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Credit cards are not a battle between good and evil, but a battle between the future and reality. Recently, the debt landscape in the United States has quantum shifted in the direction of reality, away from the virtual. In 2008, regular Americans began paying off their credit cards. In a recession, debt becomes more expensive – not necessarily in terms of credit card interest rates – but more in terms of the value of cash being wasted on repaying debt. Credit tightening doesn’t usually mean drastically higher rates for existing consumer debt (they are already profitably high) – but it means fewer new credit cards. It probably means $1000 dollars in cash buys a little more. It definitely means companies large and small have more trouble borrowing money. It’s better to give gold coins now than to have a treasure map.
Credit crunches because the future is less certain. Statistically, loans in a recession are less likely to get returns. Defaults increase. The virtual reality of debt gets spookier and closer to the hard reality of human economy. We are forced to consider an economy that may not grow as we imagine and hope it will. This most recent level of the masterplastic credit wargame was challenging, with many looming costbots, camping around bends in textured dungeon walls. A bank aims a sniper rifle of surprise fees. A big lumbering housing-crisis juggernaut blocks an exit.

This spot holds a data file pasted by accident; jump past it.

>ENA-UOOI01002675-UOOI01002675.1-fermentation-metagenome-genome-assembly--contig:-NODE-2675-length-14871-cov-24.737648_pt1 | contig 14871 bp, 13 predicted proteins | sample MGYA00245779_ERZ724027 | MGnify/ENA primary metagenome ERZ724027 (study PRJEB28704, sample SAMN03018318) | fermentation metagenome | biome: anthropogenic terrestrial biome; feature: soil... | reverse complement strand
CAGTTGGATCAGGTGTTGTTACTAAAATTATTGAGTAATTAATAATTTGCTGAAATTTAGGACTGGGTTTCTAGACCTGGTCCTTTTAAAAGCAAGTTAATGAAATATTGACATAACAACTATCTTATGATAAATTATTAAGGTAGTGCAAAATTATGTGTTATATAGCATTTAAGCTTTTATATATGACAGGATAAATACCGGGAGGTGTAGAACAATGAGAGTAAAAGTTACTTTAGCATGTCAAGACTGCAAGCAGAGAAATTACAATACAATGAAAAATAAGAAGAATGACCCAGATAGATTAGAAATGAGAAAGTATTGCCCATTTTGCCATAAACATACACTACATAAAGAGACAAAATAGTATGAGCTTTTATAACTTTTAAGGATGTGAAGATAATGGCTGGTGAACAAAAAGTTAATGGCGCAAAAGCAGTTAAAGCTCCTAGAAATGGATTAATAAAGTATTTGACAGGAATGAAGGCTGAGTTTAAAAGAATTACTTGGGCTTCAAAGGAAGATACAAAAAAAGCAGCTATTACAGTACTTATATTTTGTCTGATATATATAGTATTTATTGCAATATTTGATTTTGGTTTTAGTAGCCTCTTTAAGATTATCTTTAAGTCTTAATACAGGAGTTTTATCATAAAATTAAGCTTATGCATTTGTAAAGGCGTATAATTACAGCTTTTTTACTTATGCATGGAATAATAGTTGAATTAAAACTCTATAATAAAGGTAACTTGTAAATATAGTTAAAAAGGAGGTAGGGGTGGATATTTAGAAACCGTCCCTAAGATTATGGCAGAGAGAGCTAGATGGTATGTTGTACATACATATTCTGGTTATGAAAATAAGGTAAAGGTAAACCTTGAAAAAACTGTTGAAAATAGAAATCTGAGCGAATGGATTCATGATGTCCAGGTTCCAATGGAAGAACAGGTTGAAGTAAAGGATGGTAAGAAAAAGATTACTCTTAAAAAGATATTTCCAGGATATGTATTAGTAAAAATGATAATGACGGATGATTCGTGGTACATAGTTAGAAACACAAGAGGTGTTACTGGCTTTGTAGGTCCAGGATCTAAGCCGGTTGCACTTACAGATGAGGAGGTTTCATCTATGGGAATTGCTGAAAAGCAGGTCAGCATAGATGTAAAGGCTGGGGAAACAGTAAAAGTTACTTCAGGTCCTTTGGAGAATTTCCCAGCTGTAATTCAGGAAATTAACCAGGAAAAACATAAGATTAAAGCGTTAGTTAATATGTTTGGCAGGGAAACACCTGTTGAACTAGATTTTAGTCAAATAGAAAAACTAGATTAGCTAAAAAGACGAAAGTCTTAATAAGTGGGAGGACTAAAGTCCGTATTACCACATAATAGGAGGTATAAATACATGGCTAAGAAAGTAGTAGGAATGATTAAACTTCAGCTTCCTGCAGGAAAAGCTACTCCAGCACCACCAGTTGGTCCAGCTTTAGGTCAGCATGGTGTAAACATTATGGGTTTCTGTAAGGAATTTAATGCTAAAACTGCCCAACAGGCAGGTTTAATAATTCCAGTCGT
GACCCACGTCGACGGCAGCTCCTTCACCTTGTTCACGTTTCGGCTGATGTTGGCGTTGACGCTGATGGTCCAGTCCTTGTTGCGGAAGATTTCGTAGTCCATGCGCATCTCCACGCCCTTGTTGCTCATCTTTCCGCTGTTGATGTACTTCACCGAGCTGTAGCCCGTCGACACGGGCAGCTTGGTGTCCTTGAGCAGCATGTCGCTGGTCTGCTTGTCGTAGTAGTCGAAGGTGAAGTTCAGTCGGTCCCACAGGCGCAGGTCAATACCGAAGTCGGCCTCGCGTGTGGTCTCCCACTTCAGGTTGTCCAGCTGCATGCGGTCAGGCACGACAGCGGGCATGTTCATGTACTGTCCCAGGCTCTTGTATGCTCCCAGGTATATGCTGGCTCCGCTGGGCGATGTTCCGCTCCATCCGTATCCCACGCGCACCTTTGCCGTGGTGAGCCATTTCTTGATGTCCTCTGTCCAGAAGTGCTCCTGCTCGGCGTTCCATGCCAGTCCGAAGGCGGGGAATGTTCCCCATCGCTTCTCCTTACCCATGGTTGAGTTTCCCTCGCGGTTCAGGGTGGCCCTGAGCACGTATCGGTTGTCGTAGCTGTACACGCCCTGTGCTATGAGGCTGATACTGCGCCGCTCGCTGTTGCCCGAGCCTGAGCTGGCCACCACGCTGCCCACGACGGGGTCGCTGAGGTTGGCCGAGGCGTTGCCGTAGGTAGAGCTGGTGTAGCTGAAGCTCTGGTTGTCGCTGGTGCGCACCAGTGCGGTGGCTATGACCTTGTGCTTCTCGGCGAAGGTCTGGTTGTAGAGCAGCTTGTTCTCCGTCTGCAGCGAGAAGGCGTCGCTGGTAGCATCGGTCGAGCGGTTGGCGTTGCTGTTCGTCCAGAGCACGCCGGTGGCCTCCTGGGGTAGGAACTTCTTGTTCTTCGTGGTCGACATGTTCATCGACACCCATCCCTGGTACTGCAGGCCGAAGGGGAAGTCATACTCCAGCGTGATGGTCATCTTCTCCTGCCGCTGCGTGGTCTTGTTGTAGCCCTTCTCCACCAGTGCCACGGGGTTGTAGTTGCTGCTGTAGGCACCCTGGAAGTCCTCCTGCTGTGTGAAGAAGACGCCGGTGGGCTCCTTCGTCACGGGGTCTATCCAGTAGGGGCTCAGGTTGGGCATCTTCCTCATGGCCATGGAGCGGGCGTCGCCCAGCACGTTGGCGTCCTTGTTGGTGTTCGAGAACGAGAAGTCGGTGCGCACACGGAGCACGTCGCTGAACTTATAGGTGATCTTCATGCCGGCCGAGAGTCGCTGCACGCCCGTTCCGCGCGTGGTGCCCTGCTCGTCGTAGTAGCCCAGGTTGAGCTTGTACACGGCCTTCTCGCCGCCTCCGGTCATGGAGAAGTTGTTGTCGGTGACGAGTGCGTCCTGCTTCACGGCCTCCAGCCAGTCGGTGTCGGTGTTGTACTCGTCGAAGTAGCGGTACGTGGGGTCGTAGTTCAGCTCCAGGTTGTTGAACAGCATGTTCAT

Recently, consumers began taking on debt again. For macro economists, this was a good sign. A sign of consumer confidence. For econofuturists and capital activists, this is an indication that the game-layer of virtual money has swooped in again to cover the real economy with a wonderful +5HP purple cape.
What does the turning tide of credit mean on a global scale? Perhaps it means the recession is over. Perhaps it means real economic value adjustments have occurred. But who knows?
From my PC gaming set-up (custom LED tower, 27-inch monitor, roller-ball mouse), things still seem very grim in the MMORPG of the global economy. With this concrete uncertainty, expect a more spiritual brand of wealth management to emerge in the United States (it already has in India). Expect the unreality of debt and wealth to expand in scale and complexity.
In America, the level boss of all this debt gameplay is perhaps the US domestic government debt – or maybe rising health care costs – or fossil fuel energy prices? There will be an end to this game, however pixeled or un-cinematic. Our virtual lives may continue, though our bodies will get older and we will be less able to work, to procure funds. Our love for abstract rewards goes on infinitely, but our material world will only exist if we can afford to pay the monthly premiums.